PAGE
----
CIT is a broad computing degree in that it not only covers the software side of computing but also the technical side, which involves keeping a computing system running. For example, every organisation of a certain size needs someone to keep the system running on a day-to-day basis (often referred to as a system administrator), by backing up information, setting up email accounts, networking printers to computers and generally maintaining the equipment. This could be any organisation such as a bank, hospital, commercial company etc. Software companies also require system administrators, as they need people to keep their systems running too. Some CIT graduates also work in software companies testing the software produced by the company before it is delivered to the customer/released onto the market.
BIT places more emphasis on the business side of things in an IT company. It basically looks at how companies can make the most of IT systems. CIT is a more technical course than BIT. If a BIT and a CIT graduate were employed in the same company, the BIT graduate is more likely to be employed in a job such as project management or sales or marketing – their role is to deal with customers and advise them on their IT systems, or they could be involved in growing the business. The CIT graduate may be employed to manage the company’s own IT system – they would therefore set up email accounts, back up information, fix computers that have broken down, network computers to printers etc. They could also be involved in developing and/or testing of software. Both courses include some programming but not as much as the Computer Science, Software Engineering and Computer Games Development degrees, which would lead mainly to jobs as programmers/software developers for software development companies.
Software and Electronic Systems Engineering combines software and hardware, so they develop the hardware in the first place and write the software to make the hardware work.
CIT involves programming (just like these other degrees) but focuses additionally on the more technical side of computing systems, including maintenance and administration CIT graduates may also gain jobs as software developers although are less likely to do so, compared to those on these other degrees. CIT is also the ideal degree to do if you want to become a website developer.
You have no need to worry! Computing and Information Technology, Computer Science, Software Engineering and Computer Games Development share a common core of modules in first year, so you may transfer between them at the end of first year, subject to the normal progression criteria. Students who do not hold an A-Level in Mathematics or Physics (or equivalent qualification) and wish to transfer to the Computer Games Development degree from these other degrees need to pass an additional Mathematics exam.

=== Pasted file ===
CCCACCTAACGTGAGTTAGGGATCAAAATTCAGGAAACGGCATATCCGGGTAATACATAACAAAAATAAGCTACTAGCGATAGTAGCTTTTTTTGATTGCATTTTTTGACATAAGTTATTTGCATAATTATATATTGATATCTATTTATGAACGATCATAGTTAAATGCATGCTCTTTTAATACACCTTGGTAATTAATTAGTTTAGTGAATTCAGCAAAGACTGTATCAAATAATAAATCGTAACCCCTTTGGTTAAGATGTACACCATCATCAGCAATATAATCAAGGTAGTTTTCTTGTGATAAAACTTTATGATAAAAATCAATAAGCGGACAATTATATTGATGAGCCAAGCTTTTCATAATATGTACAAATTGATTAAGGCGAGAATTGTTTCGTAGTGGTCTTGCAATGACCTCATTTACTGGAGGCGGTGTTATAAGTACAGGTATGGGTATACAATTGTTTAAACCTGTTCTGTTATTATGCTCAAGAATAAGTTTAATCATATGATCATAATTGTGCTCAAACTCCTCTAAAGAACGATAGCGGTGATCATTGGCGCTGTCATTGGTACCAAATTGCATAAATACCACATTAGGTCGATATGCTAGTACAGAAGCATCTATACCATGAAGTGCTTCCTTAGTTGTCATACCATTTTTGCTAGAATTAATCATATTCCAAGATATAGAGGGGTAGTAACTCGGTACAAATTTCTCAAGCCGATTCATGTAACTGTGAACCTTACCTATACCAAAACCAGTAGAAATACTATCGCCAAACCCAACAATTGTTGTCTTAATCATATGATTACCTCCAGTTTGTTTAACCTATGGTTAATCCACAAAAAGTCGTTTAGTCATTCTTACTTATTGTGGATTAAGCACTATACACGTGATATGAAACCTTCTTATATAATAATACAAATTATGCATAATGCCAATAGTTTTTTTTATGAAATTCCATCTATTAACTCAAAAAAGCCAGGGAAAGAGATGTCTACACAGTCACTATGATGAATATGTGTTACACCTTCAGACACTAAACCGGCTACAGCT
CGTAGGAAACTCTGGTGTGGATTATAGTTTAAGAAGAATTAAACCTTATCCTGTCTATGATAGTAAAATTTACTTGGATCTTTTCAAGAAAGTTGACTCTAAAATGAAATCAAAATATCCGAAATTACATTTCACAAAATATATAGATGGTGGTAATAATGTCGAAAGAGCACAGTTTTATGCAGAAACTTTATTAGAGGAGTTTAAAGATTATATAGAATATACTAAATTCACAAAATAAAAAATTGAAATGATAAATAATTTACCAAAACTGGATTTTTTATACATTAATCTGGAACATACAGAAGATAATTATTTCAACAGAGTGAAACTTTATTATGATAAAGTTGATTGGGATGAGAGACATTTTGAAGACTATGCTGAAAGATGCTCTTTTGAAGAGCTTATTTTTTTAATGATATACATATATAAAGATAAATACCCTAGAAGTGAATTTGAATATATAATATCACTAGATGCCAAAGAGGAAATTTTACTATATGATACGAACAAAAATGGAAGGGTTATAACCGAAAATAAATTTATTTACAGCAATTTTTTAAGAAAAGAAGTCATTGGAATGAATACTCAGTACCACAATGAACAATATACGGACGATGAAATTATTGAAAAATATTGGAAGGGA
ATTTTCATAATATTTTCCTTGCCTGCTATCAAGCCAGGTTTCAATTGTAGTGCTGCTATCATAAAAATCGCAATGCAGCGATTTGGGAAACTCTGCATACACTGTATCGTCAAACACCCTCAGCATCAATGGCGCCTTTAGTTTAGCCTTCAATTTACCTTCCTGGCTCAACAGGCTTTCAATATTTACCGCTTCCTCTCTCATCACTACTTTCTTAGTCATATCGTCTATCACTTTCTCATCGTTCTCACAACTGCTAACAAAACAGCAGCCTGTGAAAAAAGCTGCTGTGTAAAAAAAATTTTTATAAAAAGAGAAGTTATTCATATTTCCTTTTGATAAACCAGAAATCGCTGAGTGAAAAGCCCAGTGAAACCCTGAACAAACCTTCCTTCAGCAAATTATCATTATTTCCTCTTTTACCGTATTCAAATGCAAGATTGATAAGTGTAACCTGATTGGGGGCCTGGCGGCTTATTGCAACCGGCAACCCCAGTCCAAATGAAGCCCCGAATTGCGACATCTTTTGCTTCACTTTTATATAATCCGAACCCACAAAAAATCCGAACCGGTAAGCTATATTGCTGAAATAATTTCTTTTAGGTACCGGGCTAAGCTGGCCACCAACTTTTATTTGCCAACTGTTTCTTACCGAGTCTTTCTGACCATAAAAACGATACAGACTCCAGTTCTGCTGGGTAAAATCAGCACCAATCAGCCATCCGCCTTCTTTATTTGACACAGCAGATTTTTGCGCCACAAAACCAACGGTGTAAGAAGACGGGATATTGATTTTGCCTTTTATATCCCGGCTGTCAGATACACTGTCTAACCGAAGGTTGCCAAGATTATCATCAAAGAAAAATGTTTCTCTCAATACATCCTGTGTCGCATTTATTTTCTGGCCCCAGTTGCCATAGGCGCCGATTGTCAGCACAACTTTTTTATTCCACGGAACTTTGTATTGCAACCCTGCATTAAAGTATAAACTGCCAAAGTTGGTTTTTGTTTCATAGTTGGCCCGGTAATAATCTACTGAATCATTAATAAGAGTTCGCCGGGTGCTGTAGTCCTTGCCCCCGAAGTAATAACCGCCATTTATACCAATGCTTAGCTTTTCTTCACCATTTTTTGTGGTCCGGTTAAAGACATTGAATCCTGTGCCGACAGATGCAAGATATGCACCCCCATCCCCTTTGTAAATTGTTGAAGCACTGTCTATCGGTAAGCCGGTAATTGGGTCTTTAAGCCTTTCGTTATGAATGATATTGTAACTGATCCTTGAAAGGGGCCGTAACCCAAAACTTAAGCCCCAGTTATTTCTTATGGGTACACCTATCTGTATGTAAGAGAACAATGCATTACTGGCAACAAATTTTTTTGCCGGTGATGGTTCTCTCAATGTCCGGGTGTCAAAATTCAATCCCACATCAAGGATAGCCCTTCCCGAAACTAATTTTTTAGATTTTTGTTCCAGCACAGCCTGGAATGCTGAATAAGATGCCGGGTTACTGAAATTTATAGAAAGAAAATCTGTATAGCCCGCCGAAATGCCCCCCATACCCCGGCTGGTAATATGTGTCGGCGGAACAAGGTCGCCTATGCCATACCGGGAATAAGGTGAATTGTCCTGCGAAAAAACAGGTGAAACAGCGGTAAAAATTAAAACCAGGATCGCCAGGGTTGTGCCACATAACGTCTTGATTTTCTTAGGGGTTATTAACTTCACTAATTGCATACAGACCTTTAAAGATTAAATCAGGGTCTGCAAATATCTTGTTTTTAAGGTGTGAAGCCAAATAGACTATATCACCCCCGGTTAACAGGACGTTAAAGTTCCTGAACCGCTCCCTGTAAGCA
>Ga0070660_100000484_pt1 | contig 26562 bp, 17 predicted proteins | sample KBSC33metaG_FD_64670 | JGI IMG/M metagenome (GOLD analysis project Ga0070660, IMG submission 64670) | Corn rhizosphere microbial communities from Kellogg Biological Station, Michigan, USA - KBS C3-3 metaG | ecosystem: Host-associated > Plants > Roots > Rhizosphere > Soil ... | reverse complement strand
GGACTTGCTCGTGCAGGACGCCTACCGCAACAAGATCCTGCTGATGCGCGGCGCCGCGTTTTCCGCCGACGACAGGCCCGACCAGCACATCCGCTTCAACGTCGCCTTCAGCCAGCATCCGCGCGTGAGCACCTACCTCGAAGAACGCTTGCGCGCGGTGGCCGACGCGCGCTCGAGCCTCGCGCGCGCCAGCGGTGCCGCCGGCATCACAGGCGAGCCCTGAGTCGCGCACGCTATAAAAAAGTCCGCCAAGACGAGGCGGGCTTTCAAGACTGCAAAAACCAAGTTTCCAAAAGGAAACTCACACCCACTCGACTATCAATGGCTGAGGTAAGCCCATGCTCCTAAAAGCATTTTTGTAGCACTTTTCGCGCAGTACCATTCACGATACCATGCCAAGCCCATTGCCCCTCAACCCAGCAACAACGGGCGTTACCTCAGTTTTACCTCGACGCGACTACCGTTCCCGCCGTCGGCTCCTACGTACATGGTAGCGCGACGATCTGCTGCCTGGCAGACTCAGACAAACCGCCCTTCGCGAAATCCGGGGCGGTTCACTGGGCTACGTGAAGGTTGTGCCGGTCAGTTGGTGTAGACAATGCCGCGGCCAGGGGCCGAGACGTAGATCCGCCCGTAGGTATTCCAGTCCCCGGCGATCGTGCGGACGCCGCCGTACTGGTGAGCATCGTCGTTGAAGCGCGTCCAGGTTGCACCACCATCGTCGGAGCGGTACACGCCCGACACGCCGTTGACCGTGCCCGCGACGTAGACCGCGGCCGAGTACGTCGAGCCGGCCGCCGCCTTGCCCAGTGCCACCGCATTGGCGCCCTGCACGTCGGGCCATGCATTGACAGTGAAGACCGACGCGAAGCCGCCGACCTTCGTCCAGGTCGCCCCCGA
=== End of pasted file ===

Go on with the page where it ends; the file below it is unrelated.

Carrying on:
Just remember that Software and Electronic Systems Engineering and Business Information Technology do not share a common core of modules with the above courses in first year, so if you are trying to make up your mind between applying for CIT or one of these two courses, you may need to give it a bit more thought about which course you would prefer to do.
Modules covered include topics such as multimedia, programming, computer architecture and the science of computing. Each semester students will have approximately 14 hours of class including lectures, practicals and tutorials. Students are encouraged to spend a lot of time on individual study and work on assignments and have meetings with their teams for group based assignments.
As with all computing degrees at Queen’s CIT students are required to undertake a placement year (optional for overseas students). There is a vast amount of help available for students to gain placement and our department has links with over 500 companies. The placement for CIT students provides the opportunity for the student to gain experience of the business world, put into practice what they have learnt and develop employability and technical skills.
Typical roles for an IT professional include: design of IT architectures, integration of software and hardware products with organisational needs and infrastructure network administration and security, design of web pages and development of multimedia resources, maintenance, upgrade and repair of computer assets and support of IT users. The course will also equip graduates to pursue research/ further study within the IT academic discipline.
CIT graduates are employed with a wide range of companies. Examples include Bank of Ireland, Belfast City Council, Citi, Cybersource, Kainos, NYSE and Microsoft to name just a few.